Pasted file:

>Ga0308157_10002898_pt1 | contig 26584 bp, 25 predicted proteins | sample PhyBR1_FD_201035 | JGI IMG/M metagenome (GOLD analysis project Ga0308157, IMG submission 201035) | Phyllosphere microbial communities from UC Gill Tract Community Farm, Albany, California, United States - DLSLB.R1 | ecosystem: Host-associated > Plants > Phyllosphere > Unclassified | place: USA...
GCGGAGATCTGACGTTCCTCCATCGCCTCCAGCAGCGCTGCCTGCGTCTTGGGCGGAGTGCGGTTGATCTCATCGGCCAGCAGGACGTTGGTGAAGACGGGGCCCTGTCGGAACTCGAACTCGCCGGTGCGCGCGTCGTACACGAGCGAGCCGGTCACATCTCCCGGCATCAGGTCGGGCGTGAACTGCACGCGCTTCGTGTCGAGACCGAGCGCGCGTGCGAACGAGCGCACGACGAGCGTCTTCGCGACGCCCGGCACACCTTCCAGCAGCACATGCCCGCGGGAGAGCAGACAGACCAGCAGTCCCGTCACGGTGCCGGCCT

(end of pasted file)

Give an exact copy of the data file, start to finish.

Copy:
>Ga0308157_10002898_pt1 | contig 26584 bp, 25 predicted proteins | sample PhyBR1_FD_201035 | JGI IMG/M metagenome (GOLD analysis project Ga0308157, IMG submission 201035) | Phyllosphere microbial communities from UC Gill Tract Community Farm, Albany, California, United States - DLSLB.R1 | ecosystem: Host-associated > Plants > Phyllosphere > Unclassified | place: USA...
GCGGAGATCTGACGTTCCTCCATCGCCTCCAGCAGCGCTGCCTGCGTCTTGGGCGGAGTGCGGTTGATCTCATCGGCCAGCAGGACGTTGGTGAAGACGGGGCCCTGTCGGAACTCGAACTCGCCGGTGCGCGCGTCGTACACGAGCGAGCCGGTCACATCTCCCGGCATCAGGTCGGGCGTGAACTGCACGCGCTTCGTGTCGAGACCGAGCGCGCGTGCGAACGAGCGCACGACGAGCGTCTTCGCGACGCCCGGCACACCTTCCAGCAGCACATGCCCGCGGGAGAGCAGACAGACCAGCAGTCCCGTCACGGTGCCGGCCT